Worse, bad things happened to Price when the ball was put in play off him. He served up a career-high 30 home runs, and he allowed career-worst hard-hit and pull percentages.

For his part, sitting at just 90.2 mph with his heat didn’t bother Porcello as he carved out a 3.15 ERA in 223 innings in 2016. Nor did he suffer from striking out only 7.6 batters per nine innings. The 27-year-old was the same pitch-to-contact guy he’s always been.

Except, only far more successful than usual. Porcello‘s batting average on balls in play plummeted to a career-low .269. Conventional sabermetric thinking says that what goes down must now come up.

So, there you have it. These are the reasons to worry about Boston’s trio of aces. It could turn out that two of them are past their prime and one of them got seriously lucky when he broke out as an ace.

But for every “Yeah, but…” there’s an equal and opposite “Well, actually…”

Porcello‘s exit velocity and other batted-ball data send mixed signals about how good he was at managing contact in 2016. But after Craig Edwards of FanGraphs dove deeper into the numbers, he calculated that even Porcello‘s adjusted batting average on balls in play still would have been well below average.

That is, he truly earned his roaring success on balls in play. How? By pitching!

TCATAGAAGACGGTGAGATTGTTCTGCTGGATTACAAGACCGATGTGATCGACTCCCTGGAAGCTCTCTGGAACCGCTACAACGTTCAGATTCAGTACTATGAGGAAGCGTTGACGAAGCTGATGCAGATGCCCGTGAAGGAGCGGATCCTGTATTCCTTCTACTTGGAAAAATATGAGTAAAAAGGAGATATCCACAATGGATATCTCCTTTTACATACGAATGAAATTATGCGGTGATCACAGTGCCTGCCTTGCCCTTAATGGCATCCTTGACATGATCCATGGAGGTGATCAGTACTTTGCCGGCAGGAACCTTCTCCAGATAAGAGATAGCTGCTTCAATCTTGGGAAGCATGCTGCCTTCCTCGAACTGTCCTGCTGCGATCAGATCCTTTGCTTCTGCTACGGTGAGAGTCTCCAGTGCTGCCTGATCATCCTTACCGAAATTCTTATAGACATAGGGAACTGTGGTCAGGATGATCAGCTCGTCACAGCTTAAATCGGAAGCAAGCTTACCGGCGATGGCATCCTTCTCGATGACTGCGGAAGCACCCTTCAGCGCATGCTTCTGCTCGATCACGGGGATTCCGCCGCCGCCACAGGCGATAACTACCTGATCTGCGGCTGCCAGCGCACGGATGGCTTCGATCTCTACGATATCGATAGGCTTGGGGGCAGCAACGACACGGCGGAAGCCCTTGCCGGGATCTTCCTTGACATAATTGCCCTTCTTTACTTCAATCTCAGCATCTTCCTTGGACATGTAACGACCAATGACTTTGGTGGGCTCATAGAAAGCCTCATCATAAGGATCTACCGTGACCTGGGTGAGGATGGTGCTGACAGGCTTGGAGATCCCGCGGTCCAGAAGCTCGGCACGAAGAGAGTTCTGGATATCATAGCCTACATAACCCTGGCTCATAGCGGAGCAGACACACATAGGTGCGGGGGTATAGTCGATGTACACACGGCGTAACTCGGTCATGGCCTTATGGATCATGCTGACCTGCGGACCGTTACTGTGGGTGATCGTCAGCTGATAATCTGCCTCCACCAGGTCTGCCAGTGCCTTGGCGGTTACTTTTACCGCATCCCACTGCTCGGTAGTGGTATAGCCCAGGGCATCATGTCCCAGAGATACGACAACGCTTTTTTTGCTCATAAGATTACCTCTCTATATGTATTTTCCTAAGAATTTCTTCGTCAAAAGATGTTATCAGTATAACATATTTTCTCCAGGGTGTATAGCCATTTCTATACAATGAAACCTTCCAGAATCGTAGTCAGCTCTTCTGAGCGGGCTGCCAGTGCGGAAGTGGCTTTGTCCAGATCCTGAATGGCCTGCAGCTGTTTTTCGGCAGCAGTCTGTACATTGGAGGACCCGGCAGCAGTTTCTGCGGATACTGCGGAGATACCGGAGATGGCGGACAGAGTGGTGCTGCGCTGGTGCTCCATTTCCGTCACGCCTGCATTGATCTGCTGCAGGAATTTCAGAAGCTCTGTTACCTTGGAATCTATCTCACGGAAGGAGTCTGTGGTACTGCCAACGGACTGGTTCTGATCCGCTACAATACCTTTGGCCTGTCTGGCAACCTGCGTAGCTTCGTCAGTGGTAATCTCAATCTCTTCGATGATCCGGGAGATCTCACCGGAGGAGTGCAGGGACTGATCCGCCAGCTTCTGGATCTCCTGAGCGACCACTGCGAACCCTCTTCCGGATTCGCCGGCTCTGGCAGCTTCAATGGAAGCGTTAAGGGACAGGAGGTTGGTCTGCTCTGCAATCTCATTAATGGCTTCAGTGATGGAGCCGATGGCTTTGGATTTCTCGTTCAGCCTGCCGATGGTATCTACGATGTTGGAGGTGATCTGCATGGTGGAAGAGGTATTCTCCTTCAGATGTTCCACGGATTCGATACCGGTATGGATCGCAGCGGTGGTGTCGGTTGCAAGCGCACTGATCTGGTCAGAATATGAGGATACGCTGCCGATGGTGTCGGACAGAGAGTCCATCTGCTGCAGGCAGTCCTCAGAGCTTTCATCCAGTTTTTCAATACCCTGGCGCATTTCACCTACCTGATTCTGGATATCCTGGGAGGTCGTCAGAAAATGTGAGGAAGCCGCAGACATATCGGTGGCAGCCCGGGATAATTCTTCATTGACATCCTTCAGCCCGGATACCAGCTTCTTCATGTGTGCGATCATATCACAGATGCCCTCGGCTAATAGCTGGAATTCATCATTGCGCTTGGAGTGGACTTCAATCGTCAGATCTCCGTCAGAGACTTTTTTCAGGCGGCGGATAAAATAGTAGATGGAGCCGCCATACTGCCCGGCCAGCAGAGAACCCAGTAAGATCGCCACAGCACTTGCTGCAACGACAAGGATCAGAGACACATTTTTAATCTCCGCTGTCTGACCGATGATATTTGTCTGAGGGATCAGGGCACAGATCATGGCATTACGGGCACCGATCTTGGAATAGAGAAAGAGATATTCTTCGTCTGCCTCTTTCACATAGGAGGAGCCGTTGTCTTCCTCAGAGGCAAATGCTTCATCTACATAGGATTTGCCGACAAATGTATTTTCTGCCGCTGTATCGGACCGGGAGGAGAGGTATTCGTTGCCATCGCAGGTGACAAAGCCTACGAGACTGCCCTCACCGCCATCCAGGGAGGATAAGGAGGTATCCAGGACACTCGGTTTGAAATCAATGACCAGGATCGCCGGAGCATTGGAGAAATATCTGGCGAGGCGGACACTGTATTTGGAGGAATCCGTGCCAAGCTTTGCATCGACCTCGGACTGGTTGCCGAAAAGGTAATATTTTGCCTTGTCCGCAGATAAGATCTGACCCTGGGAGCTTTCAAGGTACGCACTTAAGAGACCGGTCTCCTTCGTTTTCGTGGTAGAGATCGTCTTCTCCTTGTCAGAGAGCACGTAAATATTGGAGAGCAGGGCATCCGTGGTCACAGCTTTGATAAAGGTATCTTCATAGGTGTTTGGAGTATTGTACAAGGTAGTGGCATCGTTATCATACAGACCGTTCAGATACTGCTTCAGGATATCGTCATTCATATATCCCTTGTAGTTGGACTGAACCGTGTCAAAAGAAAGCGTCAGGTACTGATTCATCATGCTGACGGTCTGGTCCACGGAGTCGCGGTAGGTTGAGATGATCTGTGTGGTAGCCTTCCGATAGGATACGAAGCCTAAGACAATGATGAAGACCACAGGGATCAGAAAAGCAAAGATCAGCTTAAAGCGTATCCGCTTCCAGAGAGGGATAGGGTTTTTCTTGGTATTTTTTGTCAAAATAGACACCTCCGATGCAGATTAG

“He’s really improved as an overall pitcher,” Red Sox president of baseball operations Dave Dombrowski, who also oversaw Porcello with the Detroit Tigers, told’s Scott Lauber in November. “Just the ability to change speeds, I mean, his changeup, his curveball, he cuts the ball. He’s really got a better pulse of changing the [hitter’s] eyesight on various pitches. You really see the growth. I think he’s taken another step further from what he was in Detroit.”

Brooks Baseball backs up Dombrowski on all of this. Porcello does have a cutter now. He does change speeds better than he used to. He is more willing to change eye levels as well.

Put another way: Even Porcello‘s rate of 1.3 walks per nine innings in 2016 doesn’t capture how in command he was when he took the mound. He’s always been a strike-thrower. He’s now a strike-thrower with a purpose.

Same goes for Price. The veteran lefty walked only 2.0 batters per nine innings in 2016, continuing a longstanding trend of him being well under the league average. And despite all the hard contact he gave up, it wasn’t like he was consistently putting the ball right down the middle. Per Baseball Savant, he actually did that far less often than he did in 2015, when he finished second in the Cy Young voting.